Jan 30 2014, 6:19pm CST | by Forbes
France’s unemployment hit a new record, according to the latest report this week from the Labor Ministry, as another 10,200 people in December were out of work, bringing the total to 3,303,200 unemployed, or 11.1% last year.
Those numbers put an end to any hope that President François Hollande would meet his pledge to lower unemployment by the end of 2013. In fact, it rose by 5.7%.
Much was made of the French public’s apparent indifference to the president’s love triangle, roiling the waters for nearly a full month. Yet, new polls also show that the French increasingly feel their president is unable to keep his public or private promises.
His popularity, as a consequence, has sunk still lower.
Many stories in the press focused on how the majority of French polled – as many as 77% according to one poll – believe his love life is purely a private matter and should be kept that way. They also emphasize that the French have a higher level of tolerance for their leaders’ “peccadillos” than the English or Americans. Traditionally, private and public in France are supposed to be as separate as church and state.
And yet. If you take seriously the pit bull relentlessness of the digital, print and broadcast media in covering the story, especially with images and analyses, you have to conclude that the French play “cool” for the pollsters, while in reality their guilty pleasure lies in learning about the sordid details of their president’s romantic life.
The political implications, though, are more serious as they wonder if his amorous behavior reflects something about his character in conducting their government’s business.
So concludes The Economist in an article about the “lessons from the Hollande soap opera” during what the magazine called “one of the most bizarre months in modern French politics…France has changed. It is no longer as respectful of the right to privacy as it once was.”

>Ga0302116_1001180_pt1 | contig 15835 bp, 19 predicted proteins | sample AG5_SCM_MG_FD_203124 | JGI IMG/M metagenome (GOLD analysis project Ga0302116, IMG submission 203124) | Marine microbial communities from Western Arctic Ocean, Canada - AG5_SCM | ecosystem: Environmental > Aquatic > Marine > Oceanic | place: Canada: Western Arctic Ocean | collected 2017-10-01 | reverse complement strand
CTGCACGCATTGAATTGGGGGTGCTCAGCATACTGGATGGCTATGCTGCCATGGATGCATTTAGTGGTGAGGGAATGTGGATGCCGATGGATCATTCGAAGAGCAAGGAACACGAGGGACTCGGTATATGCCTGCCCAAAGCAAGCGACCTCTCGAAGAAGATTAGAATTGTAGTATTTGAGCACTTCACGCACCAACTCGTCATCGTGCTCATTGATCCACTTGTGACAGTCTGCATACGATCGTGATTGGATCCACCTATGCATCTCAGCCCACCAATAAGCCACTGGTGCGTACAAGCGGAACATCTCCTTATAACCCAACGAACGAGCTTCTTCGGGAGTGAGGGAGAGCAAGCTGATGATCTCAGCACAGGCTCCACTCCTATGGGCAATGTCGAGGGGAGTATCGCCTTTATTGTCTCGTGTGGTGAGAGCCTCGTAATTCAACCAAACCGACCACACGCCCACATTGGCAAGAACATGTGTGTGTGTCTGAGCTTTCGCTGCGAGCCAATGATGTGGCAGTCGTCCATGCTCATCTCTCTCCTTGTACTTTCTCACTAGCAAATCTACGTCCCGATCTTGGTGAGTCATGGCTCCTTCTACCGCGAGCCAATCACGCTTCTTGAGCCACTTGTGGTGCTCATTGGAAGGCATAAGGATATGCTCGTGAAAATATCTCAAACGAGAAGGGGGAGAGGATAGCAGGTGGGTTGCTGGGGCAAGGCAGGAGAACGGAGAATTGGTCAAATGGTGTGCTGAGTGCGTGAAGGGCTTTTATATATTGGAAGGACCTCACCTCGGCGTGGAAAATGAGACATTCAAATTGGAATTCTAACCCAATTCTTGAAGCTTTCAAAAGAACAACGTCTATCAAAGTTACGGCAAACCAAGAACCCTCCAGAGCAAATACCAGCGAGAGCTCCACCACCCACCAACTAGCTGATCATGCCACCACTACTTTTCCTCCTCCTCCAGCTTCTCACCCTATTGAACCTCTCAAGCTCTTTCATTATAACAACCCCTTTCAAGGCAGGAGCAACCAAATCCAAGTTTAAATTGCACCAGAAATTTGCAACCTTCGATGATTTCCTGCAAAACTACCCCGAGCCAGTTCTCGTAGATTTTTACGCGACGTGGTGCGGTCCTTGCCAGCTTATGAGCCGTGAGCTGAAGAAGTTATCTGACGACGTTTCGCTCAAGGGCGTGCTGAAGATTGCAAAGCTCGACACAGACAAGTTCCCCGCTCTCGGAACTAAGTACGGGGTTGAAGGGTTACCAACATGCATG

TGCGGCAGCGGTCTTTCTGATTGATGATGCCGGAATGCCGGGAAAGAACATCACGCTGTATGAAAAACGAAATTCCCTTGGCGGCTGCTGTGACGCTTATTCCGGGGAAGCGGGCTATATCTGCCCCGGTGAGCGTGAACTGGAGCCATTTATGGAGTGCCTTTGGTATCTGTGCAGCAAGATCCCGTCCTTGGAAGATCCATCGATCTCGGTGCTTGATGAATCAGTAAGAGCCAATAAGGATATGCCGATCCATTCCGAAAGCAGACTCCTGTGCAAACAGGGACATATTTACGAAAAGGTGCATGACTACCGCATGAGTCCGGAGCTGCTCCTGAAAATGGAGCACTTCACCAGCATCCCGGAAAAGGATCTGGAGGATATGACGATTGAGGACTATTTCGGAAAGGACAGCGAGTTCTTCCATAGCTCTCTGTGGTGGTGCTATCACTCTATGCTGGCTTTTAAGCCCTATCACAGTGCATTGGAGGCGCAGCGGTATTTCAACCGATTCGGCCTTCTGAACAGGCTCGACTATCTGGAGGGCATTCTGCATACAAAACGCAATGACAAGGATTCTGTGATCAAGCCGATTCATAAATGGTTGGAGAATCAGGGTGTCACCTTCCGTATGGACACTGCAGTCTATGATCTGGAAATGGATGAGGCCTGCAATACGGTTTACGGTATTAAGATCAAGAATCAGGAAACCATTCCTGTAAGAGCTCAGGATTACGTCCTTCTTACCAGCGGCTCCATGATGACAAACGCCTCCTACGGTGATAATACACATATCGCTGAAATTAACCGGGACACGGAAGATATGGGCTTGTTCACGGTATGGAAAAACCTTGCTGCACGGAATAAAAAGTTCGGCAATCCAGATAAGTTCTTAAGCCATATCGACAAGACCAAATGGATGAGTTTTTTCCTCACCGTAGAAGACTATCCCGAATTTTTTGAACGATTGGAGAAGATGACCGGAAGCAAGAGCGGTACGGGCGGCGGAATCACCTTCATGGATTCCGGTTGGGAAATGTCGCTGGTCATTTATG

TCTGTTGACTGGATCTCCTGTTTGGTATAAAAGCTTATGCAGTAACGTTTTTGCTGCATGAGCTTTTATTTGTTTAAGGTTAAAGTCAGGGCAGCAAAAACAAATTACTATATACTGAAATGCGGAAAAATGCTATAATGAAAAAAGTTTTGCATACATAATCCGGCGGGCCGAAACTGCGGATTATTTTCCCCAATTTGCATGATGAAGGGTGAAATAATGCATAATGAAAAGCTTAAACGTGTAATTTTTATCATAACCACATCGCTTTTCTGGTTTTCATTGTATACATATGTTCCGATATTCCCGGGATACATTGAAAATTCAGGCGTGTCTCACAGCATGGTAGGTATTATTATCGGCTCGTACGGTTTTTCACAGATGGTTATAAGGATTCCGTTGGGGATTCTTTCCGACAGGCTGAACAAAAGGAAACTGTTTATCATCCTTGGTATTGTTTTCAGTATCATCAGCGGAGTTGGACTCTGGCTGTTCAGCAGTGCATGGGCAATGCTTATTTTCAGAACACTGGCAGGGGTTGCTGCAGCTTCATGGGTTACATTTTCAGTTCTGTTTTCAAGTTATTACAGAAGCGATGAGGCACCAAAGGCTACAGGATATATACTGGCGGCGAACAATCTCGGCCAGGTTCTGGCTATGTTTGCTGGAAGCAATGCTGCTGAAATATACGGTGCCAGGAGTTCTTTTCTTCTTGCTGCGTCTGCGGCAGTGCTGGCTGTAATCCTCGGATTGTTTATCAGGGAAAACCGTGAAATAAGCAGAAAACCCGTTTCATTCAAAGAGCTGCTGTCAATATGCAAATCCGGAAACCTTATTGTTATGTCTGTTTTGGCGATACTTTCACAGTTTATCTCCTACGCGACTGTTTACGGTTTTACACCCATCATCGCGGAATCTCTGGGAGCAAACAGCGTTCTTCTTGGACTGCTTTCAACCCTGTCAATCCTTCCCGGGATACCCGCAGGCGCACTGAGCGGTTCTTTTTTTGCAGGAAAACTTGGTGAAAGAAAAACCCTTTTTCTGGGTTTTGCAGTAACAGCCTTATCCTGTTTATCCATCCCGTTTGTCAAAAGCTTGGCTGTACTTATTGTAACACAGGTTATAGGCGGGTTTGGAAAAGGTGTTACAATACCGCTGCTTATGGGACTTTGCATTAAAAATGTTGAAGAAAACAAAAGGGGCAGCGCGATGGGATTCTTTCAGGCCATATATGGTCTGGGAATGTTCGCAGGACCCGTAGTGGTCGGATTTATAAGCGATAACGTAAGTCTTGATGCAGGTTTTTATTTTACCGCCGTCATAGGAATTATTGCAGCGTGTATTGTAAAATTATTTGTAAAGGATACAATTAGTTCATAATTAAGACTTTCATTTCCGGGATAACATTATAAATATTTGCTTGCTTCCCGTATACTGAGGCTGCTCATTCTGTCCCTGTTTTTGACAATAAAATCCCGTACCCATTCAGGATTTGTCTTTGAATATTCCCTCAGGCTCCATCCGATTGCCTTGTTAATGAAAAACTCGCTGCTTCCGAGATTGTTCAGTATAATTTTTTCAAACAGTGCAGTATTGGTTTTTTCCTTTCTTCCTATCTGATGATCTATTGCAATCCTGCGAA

As French publications call into question his capacity for commitment, the French public is questioning its own judgment about his sincerity when considering allegations that he was already having an affair with the actress Julie Gayet while he was involved with the journalist Valérie Trierweiler who until last week had been acting as the official first lady.
And they point to the pattern in his previous triangle, maintaining the appearance of a stable relationship with Ségolène Royal, a former Socialist presidential candidate and mother of his four children, as he campaigned for the presidency while having an affair with Trierweiler.
In its article The Economist refers to an “astute” analysis in the newspaper Le Monde by the sociologist François de Singly, who argues that ‘the French would have tolerated infidelity in a ‘bourgeois marriage,’ as formalized in the 19th century and practiced by previous French presidents. What they find difficult is the idea of keeping up the appearance of a romantic partnership, which is supposed to be based on mutual love, and treating it as if it were a mere relationship of convenience.”
Some argue his best hope now is that a new program of tax breaks will somehow free him from the love triangles that seem to keep cropping up in his life, although he’ll likely have to wait until 2016 for results.
Source: Forbes Business
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